University unveils new Tuition Equalization Program

By Autumn Young

For the second time in its history, Bluffton University is implementing a Tuition Equalization Program, meaning that next year’s qualifying incoming students will be guaranteed tuition and fees at or below $11,000. With the program the university hopes to grow its student body and decrease tuition for current and incoming students alike.

Bluffton first implemented a Tuition Equalization Program about fifteen years ago according to Ron Headings, vice president for enrollment management and marketing at Bluffton. The program was cut, however, as the university began to lose money.

“We’re implementing the program again because over the last ten years we’ve slowly been adding to the scholarships and grants that are available to Bluffton students,” said Headings.

The university decided that with more financial aid they needed a better way to tell students about what was being offered.

“We took our average tuition with scholarships and grants and compared it to state schools, and realized that most of our students were already paying the same or less than the tuition and fees at those schools,” said Headings. “We’re a private education at a public university cost.”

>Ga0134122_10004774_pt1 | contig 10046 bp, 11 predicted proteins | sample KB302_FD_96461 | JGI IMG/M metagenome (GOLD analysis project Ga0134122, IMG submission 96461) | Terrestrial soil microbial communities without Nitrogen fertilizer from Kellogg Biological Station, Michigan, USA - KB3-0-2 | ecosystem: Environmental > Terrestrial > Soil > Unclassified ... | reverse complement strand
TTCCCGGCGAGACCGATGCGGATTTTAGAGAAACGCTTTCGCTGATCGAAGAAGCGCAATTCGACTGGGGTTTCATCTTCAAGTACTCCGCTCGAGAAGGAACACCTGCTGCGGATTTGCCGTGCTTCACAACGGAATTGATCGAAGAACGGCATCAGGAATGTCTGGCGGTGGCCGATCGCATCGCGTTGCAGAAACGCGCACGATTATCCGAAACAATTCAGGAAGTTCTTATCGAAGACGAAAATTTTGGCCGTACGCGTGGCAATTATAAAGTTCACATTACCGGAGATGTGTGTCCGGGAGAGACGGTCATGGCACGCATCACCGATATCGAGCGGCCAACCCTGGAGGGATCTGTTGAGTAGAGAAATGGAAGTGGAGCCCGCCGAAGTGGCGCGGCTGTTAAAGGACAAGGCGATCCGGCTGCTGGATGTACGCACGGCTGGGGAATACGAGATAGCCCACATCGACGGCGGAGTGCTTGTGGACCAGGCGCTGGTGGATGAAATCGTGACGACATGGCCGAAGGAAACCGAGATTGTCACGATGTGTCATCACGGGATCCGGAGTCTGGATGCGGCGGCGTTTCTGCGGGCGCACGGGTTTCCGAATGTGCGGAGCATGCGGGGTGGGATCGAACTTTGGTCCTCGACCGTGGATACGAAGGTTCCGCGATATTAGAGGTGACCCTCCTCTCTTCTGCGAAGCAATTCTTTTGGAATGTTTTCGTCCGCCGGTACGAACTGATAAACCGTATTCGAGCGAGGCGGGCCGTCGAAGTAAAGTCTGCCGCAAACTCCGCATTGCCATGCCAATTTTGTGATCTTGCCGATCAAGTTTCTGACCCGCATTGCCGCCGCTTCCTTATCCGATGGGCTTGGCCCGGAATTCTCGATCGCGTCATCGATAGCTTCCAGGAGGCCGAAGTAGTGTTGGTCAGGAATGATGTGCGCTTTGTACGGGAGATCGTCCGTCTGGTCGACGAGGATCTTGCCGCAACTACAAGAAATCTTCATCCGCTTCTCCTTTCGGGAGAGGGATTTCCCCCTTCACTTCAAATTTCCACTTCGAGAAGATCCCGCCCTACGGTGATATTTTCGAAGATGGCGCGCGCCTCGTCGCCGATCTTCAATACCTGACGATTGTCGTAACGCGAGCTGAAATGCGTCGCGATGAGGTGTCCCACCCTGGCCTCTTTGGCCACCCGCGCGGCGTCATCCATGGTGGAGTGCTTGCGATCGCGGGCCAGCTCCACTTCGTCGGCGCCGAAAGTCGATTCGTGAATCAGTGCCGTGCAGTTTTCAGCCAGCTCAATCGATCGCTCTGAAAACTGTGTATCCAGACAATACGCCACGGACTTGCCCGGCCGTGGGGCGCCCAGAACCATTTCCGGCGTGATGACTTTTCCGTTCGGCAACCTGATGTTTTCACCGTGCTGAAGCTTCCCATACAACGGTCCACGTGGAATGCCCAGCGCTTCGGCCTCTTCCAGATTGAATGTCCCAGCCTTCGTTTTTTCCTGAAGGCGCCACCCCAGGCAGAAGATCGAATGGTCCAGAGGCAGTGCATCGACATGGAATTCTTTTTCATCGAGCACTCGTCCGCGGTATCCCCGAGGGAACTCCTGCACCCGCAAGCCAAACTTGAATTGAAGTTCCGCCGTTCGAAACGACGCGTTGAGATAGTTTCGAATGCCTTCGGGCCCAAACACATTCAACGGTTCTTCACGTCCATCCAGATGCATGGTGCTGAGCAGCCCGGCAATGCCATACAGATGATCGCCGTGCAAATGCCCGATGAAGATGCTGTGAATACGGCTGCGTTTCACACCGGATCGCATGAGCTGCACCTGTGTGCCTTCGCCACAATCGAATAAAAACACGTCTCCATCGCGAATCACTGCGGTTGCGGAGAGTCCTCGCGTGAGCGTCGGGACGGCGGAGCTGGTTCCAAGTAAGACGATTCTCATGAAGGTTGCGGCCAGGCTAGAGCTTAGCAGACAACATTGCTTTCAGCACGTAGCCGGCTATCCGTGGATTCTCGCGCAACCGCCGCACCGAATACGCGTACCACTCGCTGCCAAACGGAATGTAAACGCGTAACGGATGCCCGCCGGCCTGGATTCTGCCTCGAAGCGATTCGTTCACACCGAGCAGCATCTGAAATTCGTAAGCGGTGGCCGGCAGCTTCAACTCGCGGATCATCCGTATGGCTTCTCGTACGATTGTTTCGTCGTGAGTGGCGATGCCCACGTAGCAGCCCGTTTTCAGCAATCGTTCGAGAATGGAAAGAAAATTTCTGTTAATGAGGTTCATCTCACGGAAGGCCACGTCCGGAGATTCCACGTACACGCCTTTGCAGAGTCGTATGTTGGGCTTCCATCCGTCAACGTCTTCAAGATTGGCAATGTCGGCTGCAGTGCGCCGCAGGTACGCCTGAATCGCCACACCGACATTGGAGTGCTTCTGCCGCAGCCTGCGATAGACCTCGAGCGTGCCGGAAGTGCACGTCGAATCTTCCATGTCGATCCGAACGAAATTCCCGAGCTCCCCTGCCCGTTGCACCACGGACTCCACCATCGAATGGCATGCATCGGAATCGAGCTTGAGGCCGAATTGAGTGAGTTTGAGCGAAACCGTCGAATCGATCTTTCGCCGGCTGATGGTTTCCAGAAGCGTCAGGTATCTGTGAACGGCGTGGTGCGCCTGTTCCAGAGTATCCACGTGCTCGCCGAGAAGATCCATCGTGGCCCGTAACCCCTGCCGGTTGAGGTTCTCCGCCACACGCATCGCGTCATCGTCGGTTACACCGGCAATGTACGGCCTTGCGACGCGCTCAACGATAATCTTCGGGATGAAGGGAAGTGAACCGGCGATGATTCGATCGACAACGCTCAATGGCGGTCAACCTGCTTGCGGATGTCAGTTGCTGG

Headings also pointed out that Bluffton’s fees consist only of the 400 dollar technology charge, while some state schools can have fees of thousands of dollars on top of tuition.

“We are trying to make college more affordable for more students. And the key idea of this is to say to students, look you don’t need to take Bluffton off your list because you think it costs too much. Leave Bluffton on your list—don’t automatically say it’s a private college, I can’t go there, I can’t afford it. We want as many students as possible to know that they can, in fact, afford Bluffton,” said Headings.

To qualify for the program, incoming students need to live on campus, at least a 22 on the ACT and a 3.0 high school grade point average. Transfer students must meet the same academic criteria in order to qualify.

While some of the student body has expressed concern over the new program and the effect it might have on their tuition, others are supportive.

“If it can bring more students for Bluffton, if it can help just a few more people get to college, then I think that’s great,” said Daniel Piero, a junior at Bluffton.

Headings hoped to better inform students about the program—including the benefits for current students.

“Basically this program is all about bringing more students to Bluffton—remarketing what Bluffton already has—and with more students, there is less pressure on increasing tuition for everyone,” said Headings.

Leave a Comment